Alban Schmutz, senior vice president for development and public affairs at OVH, takes a look at the forthcoming GDPR regulations and considers whether they go far enough.
When the EU’s General Data Protection Regulation (GDPR) comes into effect in May 2018, it will provide some much-needed consistency in setting out tougher regulations to govern the treatment of personal data across the continent. By way of reminder, the GDPR is a regulation by which European instances are looking to strengthen and unify data protection for all individuals in the EU and update the rules of data export outside of the Union’s boundaries. The regulation applies to both data controllers (collectors of personal data) and processors (organisations that process this data).
OVH and other industry players have long campaigned for such changes to regulations around data security and data privacy, but now the question is, do they go far enough?
It’s encouraging to see data privacy being placed at the top of the agenda at the most senior levels in businesses of all shapes and sizes. The challenge is now set for companies to prepare for the new regulations ahead of the deadline. Our view is that we also need to start looking beyond this initial implementation phase and consider where data privacy and security need to go next.
The software data protection challenge
One of the first agenda items, at a tactical level, will be data protection as it relates to software offerings and suppliers, and not just hardware. GDPR is a move in the right direction but does not go far enough in relation to the extra layers associated with where data is captured and stored.
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European service providers are already in discussions with government agencies to address a wide range of software-related issues and identify potential solutions, and a big step forward is anticipated by the end of 2017.
As IT infrastructure and provisioning become increasingly complex, it’s not enough to simply secure the data centre or the desktop. Cyber-attackers employ ever more sophisticated methods to access sensitive data at several levels, and much more needs to be done to counter these. As industry and government work together to combat ever-evolving cybercrime, we need to be sure that software and services are not left out.
Towards a ‘digital single market’?
Right now, a company doing business in Europe may need to address 20 different markets, each with different rules and regulations around data privacy and security. Any business looking to scale geographically requires a unified IT strategy that meets all the national regulations of each individual market. Putting this in place is an incredibly complex and demanding task – especially for smaller, growth companies.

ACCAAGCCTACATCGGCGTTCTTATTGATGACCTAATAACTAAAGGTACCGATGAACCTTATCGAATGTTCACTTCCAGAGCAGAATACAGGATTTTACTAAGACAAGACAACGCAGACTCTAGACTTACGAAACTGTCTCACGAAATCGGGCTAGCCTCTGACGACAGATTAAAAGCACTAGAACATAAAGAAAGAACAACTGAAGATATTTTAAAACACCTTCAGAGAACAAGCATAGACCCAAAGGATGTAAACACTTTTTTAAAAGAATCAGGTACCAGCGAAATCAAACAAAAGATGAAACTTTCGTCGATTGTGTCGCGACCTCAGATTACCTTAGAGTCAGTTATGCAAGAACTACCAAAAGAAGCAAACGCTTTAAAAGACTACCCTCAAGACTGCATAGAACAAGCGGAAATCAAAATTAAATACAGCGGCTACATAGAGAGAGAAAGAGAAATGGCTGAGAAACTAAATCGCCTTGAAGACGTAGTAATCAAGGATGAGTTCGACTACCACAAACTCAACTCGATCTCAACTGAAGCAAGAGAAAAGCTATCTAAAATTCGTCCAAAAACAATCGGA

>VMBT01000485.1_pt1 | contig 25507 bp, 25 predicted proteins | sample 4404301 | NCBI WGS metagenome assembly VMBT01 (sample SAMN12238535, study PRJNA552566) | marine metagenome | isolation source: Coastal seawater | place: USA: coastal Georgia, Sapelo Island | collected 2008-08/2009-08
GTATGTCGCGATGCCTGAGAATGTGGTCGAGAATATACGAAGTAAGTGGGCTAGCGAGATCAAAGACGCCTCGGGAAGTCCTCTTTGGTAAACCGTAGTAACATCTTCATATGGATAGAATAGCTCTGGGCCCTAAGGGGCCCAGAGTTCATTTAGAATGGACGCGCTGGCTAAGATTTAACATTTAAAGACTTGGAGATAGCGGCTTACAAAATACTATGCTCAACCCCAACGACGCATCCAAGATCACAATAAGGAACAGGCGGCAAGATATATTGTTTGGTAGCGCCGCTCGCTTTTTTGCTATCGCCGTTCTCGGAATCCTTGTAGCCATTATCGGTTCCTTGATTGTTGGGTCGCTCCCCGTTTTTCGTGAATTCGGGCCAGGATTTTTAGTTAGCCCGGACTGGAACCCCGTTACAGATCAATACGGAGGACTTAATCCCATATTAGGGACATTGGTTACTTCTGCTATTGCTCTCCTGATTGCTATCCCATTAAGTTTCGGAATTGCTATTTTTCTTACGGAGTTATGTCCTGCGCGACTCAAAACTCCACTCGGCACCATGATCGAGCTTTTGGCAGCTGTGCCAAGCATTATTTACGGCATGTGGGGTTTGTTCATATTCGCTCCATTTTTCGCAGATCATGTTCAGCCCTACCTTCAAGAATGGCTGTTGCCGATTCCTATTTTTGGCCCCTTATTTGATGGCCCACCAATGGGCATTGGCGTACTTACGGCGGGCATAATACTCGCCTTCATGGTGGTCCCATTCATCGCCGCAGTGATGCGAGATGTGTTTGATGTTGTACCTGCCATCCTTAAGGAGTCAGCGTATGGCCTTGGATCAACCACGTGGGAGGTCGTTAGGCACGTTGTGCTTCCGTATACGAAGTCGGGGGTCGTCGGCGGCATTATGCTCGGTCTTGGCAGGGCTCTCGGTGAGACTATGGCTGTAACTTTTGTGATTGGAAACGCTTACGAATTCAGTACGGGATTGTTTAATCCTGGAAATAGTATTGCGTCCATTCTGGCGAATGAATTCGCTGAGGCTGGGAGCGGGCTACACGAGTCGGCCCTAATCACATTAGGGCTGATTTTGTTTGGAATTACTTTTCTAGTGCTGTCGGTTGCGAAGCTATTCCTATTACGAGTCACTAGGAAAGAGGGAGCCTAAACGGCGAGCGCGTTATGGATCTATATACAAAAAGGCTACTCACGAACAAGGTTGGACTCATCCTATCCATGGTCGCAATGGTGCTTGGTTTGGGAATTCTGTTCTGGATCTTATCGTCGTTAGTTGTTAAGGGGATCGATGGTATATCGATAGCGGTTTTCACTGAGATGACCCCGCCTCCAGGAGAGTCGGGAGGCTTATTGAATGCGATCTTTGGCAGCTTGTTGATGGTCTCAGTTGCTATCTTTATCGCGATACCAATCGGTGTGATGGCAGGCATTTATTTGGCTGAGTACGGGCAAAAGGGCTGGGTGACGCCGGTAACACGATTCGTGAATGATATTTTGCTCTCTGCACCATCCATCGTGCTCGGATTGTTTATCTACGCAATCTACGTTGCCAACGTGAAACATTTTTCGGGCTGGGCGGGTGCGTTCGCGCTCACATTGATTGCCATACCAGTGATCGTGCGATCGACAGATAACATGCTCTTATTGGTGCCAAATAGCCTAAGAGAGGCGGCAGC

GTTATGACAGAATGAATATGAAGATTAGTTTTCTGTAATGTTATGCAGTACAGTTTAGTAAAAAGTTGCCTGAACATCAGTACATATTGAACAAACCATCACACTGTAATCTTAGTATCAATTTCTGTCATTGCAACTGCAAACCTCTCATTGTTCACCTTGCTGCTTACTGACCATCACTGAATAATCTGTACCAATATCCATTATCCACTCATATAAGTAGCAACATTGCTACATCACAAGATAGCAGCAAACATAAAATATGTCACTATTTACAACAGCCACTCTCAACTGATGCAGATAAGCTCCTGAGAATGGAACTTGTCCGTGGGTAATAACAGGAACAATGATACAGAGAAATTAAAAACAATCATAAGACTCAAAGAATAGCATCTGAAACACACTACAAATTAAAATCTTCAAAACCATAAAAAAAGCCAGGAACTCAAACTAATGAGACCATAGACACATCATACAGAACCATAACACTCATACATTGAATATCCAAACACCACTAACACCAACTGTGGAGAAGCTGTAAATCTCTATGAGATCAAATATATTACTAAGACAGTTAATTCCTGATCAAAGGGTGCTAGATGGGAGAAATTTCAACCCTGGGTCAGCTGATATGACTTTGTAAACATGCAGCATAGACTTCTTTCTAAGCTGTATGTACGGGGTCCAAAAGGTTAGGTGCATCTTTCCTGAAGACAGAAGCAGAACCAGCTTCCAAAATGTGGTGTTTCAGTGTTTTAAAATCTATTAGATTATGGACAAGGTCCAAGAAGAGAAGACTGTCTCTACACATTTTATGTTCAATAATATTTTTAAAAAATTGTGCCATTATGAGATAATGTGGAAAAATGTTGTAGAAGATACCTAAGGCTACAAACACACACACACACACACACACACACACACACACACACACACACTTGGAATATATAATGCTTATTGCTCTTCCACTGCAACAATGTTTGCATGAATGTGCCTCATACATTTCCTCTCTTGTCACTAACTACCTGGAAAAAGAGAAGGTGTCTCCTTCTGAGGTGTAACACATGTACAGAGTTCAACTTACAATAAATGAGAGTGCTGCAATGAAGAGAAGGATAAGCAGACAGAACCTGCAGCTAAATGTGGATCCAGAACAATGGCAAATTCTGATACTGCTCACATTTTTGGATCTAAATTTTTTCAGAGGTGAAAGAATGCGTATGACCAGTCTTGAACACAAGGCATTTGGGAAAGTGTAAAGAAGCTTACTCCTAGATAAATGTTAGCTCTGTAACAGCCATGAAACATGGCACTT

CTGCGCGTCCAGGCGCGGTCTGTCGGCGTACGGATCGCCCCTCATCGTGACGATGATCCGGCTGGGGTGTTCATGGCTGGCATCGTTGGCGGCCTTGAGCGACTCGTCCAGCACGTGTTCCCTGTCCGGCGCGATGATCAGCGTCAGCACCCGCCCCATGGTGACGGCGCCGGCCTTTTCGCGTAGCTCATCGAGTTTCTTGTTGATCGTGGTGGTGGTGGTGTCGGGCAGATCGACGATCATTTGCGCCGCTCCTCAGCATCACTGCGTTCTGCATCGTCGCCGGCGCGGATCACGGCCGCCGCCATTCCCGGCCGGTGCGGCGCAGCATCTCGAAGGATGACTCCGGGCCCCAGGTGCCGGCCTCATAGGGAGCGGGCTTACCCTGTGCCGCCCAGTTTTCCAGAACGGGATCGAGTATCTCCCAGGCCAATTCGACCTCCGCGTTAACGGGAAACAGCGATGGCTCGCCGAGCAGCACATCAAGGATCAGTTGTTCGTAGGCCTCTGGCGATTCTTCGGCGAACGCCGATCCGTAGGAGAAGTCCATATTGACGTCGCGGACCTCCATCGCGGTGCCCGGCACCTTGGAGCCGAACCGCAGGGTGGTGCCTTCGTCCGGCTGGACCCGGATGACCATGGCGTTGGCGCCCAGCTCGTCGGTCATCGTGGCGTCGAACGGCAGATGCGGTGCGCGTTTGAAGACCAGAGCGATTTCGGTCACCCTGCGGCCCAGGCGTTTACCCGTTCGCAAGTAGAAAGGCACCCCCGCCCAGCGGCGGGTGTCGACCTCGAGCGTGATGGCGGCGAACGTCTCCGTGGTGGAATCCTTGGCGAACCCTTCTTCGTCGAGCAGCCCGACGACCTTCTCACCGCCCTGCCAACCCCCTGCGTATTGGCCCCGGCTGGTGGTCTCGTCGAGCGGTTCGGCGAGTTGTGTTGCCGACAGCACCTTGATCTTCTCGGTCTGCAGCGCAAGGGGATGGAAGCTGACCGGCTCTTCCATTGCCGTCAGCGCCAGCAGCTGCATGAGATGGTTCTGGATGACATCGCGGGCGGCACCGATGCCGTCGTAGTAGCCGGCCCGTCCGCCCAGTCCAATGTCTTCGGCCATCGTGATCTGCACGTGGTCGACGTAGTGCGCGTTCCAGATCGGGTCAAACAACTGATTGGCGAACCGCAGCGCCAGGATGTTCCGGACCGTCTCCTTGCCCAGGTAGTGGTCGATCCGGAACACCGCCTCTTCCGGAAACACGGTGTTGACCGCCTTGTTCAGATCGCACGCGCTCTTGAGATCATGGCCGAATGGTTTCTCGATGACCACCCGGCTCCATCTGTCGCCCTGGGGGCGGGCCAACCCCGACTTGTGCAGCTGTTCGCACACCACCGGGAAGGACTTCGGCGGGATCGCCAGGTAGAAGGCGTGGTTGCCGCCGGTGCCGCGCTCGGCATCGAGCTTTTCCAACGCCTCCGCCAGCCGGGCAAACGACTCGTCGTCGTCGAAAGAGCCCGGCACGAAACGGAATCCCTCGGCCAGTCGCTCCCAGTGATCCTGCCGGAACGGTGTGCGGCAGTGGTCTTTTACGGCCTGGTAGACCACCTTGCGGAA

Building a digital single market European would overcome this fragmented structure and help create a level playing field. It would not only help businesses scale faster and become more competitive
Unlike in countries with a large internal market, such as the USA and China, Europe’s businesses are held back from scaling quickly enough and steal a march on their competitors. Building a digital single market European would overcome this fragmented structure and help create a level playing field. It would not only help businesses scale faster and become more competitive, it would also help create jobs and increase the number of businesses investing in R&D in Europe. In short, it would strengthen the business ecosystem across the continent.
Such a digital single market will require the collaboration of all countries in Europe: a single weak link in the chain would undermine the whole approach. Delivering the true benefits of free data flow within Europe requires higher levels of security and better infrastructure than outlined in GDPR, which only addresses personal data protection.
What’s needed is a definition of the infrastructure needed to underpin data security and privacy. A basic framework for this already exists if we combine GDPR, the Data Protection Code of Conduct for Cloud Service Providers, and the European Secure Cloud Label which was launched in December 2016. But there is still work to be done.
In summary, GDPR is certainly a step in the right direction in focusing minds on the importance of data protection and security, but will likely only scratch the surface of what’s needed to enable true ‘free trade’ in data and keep one step ahead of cybercriminals. The good news is that the wheels are already in motion among service providers and government agencies, who are working together to build on GDPR. Our industry needs to ensure these conversations keep moving as we strive for an all-encompassing solution for Europe – a single digital market is our ambition, and we will continue to work to make it a reality.